Abietic acid

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Abietic acid
Abietic acid.svg
Abietic Acid.png
Names
IUPAC name
Abieta-7,13-dien-18-oic acid
Other names
(1R,4aR,4bR,10aR)-7-Isopropyl-1,4a-dimethyl-1,2,3,4,4a,4b,5,6,10,10a-decahydrophenanthrene-1-carboxylic acid; Abietinic acid; Sylvic acid
Identifiers
514-10-3 YesY
ChEBI CHEBI:28987 YesY
ChEMBL ChEMBL71893 YesY
ChemSpider 10127 YesY
EC number 208-173-3
Jmol-3D images Image
KEGG C06087 YesY
PubChem 10569
RTECS number TP8580000
UNII V3DHX33184 YesY
Properties
C20H30O2
Molar mass 302.45 g·mol−1
Appearance Yellow resinous powder, crystals or chunks. Monoclinic plates (from EtOH/water). Colorless solid when pure.
Density 1.06 g/mL
Melting point 172–175 °C (342–347 °F; 445–448 K) [1]
Insoluble[1]
Solubility in other solvents Very soluble in acetone, petroleum ether, Et2O, and ethanol
Hazards
MSDS MSDS
Main hazards Irritant
R-phrases R36/37/38
S-phrases S26 S36
NFPA 704
Flammability code 0: Will not burn. E.g., water Health code 1: Exposure would cause irritation but only minor residual injury. E.g., turpentine Reactivity code 0: Normally stable, even under fire exposure conditions, and is not reactive with water. E.g., liquid nitrogen Special hazards (white): no codeNFPA 704 four-colored diamond
Except where noted otherwise, data is given for materials in their standard state (at 25 °C (77 °F), 100 kPa)
 YesY verify (what isYesY/N?)
Infobox references

Abietic acid (also known as abietinic acid or sylvic acid) is an organic compound that occurs widely in trees. It is the primary component of resin acid, is the primary irritant in pine wood and resin, isolated from rosin (via isomerization) and is the most abundant of several closely related organic acids that constitute most of rosin, the solid portion of the oleoresin of coniferous trees. Its ester or salt is called an abietate.[2]

Preparation[edit]

Abietic acid is extracted from tree rosin.[3] The pure material is a colorless solid, but commercial samples are usually a glassy or partly crystalline yellowish solid that melts at temperatures as low as 85 °C (185 °F).[4]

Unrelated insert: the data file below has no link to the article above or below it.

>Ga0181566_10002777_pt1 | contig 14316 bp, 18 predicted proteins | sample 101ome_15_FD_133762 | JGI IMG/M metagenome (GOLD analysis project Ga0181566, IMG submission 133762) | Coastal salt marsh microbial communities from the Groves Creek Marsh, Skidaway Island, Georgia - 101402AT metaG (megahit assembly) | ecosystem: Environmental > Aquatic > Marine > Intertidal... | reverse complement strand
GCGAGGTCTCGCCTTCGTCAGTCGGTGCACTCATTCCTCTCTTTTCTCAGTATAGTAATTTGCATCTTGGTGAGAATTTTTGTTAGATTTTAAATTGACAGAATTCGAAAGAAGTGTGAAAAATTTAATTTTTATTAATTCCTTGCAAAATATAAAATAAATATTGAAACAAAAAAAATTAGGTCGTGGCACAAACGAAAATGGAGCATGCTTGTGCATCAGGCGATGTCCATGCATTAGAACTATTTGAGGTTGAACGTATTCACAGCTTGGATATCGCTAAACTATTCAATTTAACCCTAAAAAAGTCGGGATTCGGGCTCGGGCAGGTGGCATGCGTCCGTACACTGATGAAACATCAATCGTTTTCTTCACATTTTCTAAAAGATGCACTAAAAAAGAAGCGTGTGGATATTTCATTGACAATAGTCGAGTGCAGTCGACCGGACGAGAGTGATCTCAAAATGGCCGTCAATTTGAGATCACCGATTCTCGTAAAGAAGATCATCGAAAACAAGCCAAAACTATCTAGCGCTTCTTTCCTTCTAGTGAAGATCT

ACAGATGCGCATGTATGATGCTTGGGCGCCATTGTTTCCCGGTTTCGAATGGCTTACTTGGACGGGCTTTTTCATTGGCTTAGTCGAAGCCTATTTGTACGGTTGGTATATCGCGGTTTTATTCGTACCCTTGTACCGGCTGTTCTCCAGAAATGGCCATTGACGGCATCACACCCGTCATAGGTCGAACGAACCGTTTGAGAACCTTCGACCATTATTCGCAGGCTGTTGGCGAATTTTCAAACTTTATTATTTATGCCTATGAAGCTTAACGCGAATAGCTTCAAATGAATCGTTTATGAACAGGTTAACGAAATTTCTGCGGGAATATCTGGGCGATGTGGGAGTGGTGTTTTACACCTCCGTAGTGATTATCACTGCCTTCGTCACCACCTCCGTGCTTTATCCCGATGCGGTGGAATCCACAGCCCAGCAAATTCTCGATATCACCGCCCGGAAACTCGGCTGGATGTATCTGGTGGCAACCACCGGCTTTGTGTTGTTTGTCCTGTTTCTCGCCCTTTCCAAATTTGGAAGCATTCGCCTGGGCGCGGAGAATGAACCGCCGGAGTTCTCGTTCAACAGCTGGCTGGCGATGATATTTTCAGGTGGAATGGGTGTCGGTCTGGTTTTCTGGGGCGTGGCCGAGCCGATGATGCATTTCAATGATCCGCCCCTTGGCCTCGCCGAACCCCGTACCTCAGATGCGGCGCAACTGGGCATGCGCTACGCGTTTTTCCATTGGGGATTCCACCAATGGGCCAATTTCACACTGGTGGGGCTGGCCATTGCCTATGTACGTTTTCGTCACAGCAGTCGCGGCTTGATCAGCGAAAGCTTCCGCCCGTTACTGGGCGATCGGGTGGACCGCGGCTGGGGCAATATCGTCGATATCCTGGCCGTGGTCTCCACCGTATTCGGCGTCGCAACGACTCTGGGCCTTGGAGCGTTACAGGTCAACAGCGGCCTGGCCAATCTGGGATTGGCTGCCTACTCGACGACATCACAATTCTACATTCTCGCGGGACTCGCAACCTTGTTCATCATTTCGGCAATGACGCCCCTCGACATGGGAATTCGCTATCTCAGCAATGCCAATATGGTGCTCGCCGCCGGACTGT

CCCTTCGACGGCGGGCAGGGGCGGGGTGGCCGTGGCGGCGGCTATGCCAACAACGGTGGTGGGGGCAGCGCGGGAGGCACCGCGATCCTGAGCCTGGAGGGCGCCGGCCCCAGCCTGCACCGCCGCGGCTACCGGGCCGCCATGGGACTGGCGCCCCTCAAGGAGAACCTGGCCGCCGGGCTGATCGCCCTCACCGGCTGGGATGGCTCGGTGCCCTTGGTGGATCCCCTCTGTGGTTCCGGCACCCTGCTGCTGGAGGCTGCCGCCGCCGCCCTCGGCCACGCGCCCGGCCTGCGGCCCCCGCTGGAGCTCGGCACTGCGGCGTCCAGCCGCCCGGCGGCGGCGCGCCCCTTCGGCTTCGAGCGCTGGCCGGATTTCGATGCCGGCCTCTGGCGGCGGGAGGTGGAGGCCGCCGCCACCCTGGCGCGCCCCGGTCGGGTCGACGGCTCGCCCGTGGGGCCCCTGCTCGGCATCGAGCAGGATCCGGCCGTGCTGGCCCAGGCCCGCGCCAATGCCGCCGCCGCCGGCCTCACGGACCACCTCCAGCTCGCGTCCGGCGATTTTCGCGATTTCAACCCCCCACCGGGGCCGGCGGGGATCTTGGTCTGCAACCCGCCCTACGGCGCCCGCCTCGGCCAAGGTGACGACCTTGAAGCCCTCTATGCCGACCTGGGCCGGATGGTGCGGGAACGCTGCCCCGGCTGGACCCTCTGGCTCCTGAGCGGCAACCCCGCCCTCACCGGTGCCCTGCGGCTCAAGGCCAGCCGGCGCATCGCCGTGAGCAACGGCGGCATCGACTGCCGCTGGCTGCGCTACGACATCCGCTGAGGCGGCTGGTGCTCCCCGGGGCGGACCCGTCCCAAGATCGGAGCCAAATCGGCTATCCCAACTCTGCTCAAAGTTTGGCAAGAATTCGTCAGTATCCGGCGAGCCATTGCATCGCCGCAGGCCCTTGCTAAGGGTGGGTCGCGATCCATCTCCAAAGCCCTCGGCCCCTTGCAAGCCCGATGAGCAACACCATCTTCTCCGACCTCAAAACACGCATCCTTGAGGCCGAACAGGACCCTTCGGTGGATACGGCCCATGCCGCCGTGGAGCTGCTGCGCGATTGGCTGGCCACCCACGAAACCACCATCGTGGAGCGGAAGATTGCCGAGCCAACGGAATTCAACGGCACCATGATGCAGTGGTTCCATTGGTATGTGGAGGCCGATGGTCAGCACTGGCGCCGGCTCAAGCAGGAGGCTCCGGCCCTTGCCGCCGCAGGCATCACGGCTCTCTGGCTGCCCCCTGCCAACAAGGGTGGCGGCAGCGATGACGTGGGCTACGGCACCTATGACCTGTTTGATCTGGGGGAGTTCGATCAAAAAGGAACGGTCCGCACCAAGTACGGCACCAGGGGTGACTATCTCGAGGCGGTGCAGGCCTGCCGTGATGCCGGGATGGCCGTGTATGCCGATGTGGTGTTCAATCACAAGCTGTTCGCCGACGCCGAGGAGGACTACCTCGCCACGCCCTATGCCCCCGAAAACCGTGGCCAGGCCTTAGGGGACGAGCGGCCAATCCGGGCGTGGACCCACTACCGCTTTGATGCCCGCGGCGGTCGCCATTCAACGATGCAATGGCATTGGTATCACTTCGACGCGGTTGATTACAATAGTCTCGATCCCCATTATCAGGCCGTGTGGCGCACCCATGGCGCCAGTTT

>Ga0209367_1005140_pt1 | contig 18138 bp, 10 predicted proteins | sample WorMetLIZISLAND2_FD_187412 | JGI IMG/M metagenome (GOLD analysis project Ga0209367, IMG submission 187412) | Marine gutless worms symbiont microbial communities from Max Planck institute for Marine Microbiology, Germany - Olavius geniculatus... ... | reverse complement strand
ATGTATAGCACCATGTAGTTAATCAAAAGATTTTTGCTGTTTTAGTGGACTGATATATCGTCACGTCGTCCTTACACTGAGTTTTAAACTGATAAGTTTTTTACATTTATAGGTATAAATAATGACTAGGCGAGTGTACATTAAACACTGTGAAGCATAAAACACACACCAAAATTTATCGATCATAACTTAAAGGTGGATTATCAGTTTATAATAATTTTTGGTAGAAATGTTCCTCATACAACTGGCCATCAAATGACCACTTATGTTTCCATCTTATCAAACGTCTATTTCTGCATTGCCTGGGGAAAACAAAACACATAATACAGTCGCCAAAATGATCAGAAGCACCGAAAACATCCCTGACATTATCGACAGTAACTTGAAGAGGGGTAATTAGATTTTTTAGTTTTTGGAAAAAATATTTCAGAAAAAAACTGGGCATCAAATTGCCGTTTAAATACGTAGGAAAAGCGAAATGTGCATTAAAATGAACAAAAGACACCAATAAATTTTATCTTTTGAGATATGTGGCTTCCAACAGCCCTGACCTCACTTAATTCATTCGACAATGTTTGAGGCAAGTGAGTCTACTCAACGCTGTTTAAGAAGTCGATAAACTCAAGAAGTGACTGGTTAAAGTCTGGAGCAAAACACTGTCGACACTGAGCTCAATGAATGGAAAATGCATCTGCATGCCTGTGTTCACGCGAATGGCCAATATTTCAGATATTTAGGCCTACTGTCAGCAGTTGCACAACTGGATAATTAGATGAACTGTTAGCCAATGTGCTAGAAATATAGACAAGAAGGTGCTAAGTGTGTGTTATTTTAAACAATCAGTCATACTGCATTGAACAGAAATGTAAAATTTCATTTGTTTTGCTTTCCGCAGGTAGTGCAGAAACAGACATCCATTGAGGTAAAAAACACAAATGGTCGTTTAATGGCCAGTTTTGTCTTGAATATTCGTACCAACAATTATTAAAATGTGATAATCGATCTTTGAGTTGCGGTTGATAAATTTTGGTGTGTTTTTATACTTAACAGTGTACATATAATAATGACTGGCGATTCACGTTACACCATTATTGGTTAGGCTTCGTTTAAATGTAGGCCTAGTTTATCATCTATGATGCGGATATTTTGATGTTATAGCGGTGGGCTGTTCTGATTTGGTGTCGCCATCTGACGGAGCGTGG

It belongs to the abietane diterpene group of organic compounds derived from four isoprene units. It is used in lacquers, varnishes, and soaps, and for the analysis of resins and the preparation of metal resinates. It is found in Pinus insularis (Khasi Pine), Pinus kesiya Royle, Pinus strobus (Eastern White Pine), and Pinus sylvestris (Scots Pine).[5]

Uses[edit]

Rosin has been used for centuries for caulking ships.[4] It is also rubbed on the bows of musical instruments to make them less slippery.[4] In modern times methods have been developed for improving the properties of the rosin acids, which are otherwise soft, tacky, and low-melting and subject to rapid deterioration by oxidation in air. Stability is greatly increased by heat treatment.

Resin acids are converted into ester gum by reaction with controlled amounts of glycerol or other polyhydric alcohols. Ester gum has drying properties and is used in paints, varnishes, and lacquers.[4]

Rosin has been used to depackage integrated circuits from their epoxy coatings.[6]

In vitro effects[edit]

The 50% ethanol extracts from Resina pini of Pinus sp. (Pinaceae) showed inhibitory activity against testosterone 5α-reductase prepared from rat prostate. The fraction responsible for this activity was purified, and the active constituent was isolated and identified as abietic acid which exhibited potent testosterone 5α-reductase inhibitory activity in vitro.[7]

Safety[edit]

Abietic acid is considered a "nonhazardous natural substances" in tall oil.[2] In the U.S., it is listed in the Toxic Substances Control Act inventory. Abietic acid is a contact allergen;[8] however, compounds resulting from its oxidation by air elicit stronger responses.[9] It is soluble in alcohols, acetone, and ethers.

References[edit]

  1. ^ a b Merck Index, 12th Edition, 3. Abietic Acid
  2. ^ a b Lars-Hugo Norlin "Tall Oil" in Ullmann's Encyclopedia of Industrial Chemistry 2002, Wiley-VCH, Weinheim.doi:10.1002/14356007.a26_057
  3. ^ G. C. Harris and T. F. Sanderson (1963). "Abietic Acid". Org. Synth. 32: 1. ; Coll. Vol. 4, p. 1 
  4. ^ a b c d Hoiberg, Dale H., ed. (2010). "abietic acid". Encyclopedia Britannica. I: A-ak Bayes (15th ed.). Chicago, IL: Encyclopedia Britannica Inc. p. 32. ISBN 978-1-59339-837-8. 
  5. ^ "Abietic Acid". Dr. Duke's Phytochemical and Ethnobotanical Databases. Retrieved 13 January 2012. 
  6. ^ "Deencapsulation of ICs using heated rosin". 
  7. ^ Seong-Soo Roh, Moon-Ki Park and Yong-ung Kim (2010). "Abietic Acid from Resina Pini of Pinus Species as a Testosterone 5α-Reductase Inhibitor". J. Health Sci. 56 (4): 451–455. doi:10.1248/jhs.56.451. 
  8. ^ El Sayed, F; Manzur, F; Bayle, P; Marguery, MS; Bazex, J (1995). "Contact urticaria from abietic acid". Contact dermatitis 32 (6): 361–2. doi:10.1111/j.1600-0536.1995.tb00628.x. PMID 7554886. 
  9. ^ Hausen, BM; Krohn, K; Budianto, E (1990). "Contact allergy due to colophony (VII). Sensitizing studies with oxidation products of abietic and related acids". Contact dermatitis 23 (5): 352–8. doi:10.1111/j.1600-0536.1990.tb05171.x. PMID 2096024. 

External links[edit]